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Originally published June 27, 2008 at 12:00 AM | Page modified June 27, 2008 at 10:34 AM

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State proposes 8 Alaskan Way Viaduct alternatives

Plans to replace the Alaskan Way Viaduct continue to inch forward with the state Department of Transportation releasing eight finalists for a new roadway through the central Seattle waterfront.

Seattle Times staff reporter

Plans to replace the Alaskan Way Viaduct continue to inch forward with the state Department of Transportation releasing eight finalists for a new roadway through the central Seattle waterfront.

Gone are plans to retrofit the viaduct or build an Alaskan Way expressway or a bridge over Elliott Bay.

What remains are three surface-boulevard, two aerial-viaduct and three tunnel options. None of the proposals has cost estimates. Those may be done this fall, when the DOT hopes to narrow the choices to two or three. Gov. Christine Gregoire plans to announce the winner in December, which could be a hybrid of the eight proposals.

Taking down and replacing the southern end of the viaduct is scheduled to start in fall 2009.

Costs could eliminate some of the plans. While the state had $2.8 billion available to rebuild the viaduct, it has already spend a large amount of that money on work stabilizing the south part of the viaduct, and DOT officials said only about $1.5 billion remains.

The eight proposals, released Thursday, include:

• A four-lane boulevard along Alaskan Way, complete with stoplights and improvements to Interstate 5. One proposal is to convert the southbound HOV lane between Denny Way and Spokane Street to a HOT (high-occupancy/toll) lane where drivers would pay to use it. This plan also calls for a new transit-only lane northbound from Olive Way to the Highway 520 exit, as well as improved transit.

• A four-lane boulevard along Alaskan Way, but with more transit and improvements to downtown surface streets. It would also try to squeeze one extra lane on I-5 northbound between Cherry Streets and the Highway 520 exit by narrowing the lanes. This option would create about 80 feet of open space along the waterfront.

• A six-lane Alaskan Way-Western Avenue couplet. The two northbound lanes would be on Western and the southbound lanes on Alaskan Way. It would create 110 feet of open space on the waterfront and envisions the same improvements to I-5 as the boulevard proposal.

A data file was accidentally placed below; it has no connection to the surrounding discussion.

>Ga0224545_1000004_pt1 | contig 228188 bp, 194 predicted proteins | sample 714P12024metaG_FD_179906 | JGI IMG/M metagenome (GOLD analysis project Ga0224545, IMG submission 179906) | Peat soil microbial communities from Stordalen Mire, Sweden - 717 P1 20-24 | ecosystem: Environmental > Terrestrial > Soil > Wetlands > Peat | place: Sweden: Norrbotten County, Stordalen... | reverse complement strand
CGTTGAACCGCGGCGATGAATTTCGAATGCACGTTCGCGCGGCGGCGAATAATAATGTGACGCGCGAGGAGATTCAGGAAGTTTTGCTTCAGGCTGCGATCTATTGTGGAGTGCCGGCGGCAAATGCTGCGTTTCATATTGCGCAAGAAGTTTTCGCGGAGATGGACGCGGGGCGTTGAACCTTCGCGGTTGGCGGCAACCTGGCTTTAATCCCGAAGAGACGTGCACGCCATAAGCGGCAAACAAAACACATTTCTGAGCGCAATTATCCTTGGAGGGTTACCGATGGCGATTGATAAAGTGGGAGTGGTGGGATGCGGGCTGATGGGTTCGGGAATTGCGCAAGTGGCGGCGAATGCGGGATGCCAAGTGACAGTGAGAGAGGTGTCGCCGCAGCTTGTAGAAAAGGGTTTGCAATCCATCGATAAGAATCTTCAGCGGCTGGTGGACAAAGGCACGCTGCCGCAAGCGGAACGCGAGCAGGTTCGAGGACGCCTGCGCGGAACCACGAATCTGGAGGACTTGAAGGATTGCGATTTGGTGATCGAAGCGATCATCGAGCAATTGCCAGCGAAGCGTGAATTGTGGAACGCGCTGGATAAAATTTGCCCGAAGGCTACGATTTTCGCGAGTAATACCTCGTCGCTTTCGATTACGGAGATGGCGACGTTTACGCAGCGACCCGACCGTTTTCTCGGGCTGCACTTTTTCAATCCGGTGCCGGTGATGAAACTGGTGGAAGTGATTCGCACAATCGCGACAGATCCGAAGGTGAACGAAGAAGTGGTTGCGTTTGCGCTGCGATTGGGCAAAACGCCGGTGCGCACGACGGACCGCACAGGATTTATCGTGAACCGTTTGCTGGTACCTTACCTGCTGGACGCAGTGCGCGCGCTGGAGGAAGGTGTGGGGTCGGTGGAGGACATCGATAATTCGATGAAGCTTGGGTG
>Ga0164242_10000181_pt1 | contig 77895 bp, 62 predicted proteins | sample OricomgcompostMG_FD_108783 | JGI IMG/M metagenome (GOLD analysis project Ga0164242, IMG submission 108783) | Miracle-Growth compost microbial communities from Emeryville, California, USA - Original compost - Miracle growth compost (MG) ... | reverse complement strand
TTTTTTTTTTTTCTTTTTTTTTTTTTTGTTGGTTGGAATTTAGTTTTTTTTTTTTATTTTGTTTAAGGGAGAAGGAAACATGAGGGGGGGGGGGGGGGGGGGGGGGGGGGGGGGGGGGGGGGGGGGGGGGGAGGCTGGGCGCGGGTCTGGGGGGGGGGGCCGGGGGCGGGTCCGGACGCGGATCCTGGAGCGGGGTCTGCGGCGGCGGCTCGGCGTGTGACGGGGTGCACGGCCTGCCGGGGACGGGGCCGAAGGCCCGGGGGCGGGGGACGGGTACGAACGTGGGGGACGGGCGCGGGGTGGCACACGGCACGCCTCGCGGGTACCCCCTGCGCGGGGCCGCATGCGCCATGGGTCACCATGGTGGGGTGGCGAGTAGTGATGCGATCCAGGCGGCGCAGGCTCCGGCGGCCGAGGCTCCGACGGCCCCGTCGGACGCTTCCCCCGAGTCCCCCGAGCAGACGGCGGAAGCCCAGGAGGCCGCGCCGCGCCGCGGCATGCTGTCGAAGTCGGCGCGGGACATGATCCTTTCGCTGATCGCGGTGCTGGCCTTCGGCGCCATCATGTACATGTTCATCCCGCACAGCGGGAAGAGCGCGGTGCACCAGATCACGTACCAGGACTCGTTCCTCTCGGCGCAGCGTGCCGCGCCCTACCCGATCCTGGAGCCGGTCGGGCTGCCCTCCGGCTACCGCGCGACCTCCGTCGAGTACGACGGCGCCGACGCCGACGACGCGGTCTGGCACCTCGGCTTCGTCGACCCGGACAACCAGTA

• A four-lane elevated viaduct, with the lanes side by side, not stacked. This would be similar to the existing viaduct and would retain the views. It would add a northbound I-5 lane between Seneca Street and the Highway 520 exit. And it would convert the HOV lane from Mercer Street to Spokane Street to a HOT lane.

• The most unusual proposal would be a four-lane elevated viaduct that would be covered by a park, with the option of erecting buildings underneath. This viaduct would be about as high as the existing viaduct. The state envisions selling development rights below the viaduct to help with the cost of the structure.

• A four-lane bored bypass tunnel that would start near Qwest Field and go under Western Avenue and Post Alley. The only offramp would be at King Street. This tunnel would be 100 feet deep in places and would go under the Burlington-Northern railroad tracks. It would also go under the Battery Street Tunnel.

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• A cut-and-cover tunnel along the central waterfront. It would be four lanes and emerge onto an elevated roadway at Stewart Street and a surface street by the Pike Place Market. It also calls for the I-5 HOT lane.

• A four-lane lidded trench, with two lanes in each direction. There would be openings in the cover to ventilate the roadway. It also calls for signals on streets north of the Battery Street tunnel.

Susan Gilmore: 206-464-2054 or sgilmore@seattletimes.com

Copyright © 2008 The Seattle Times Company

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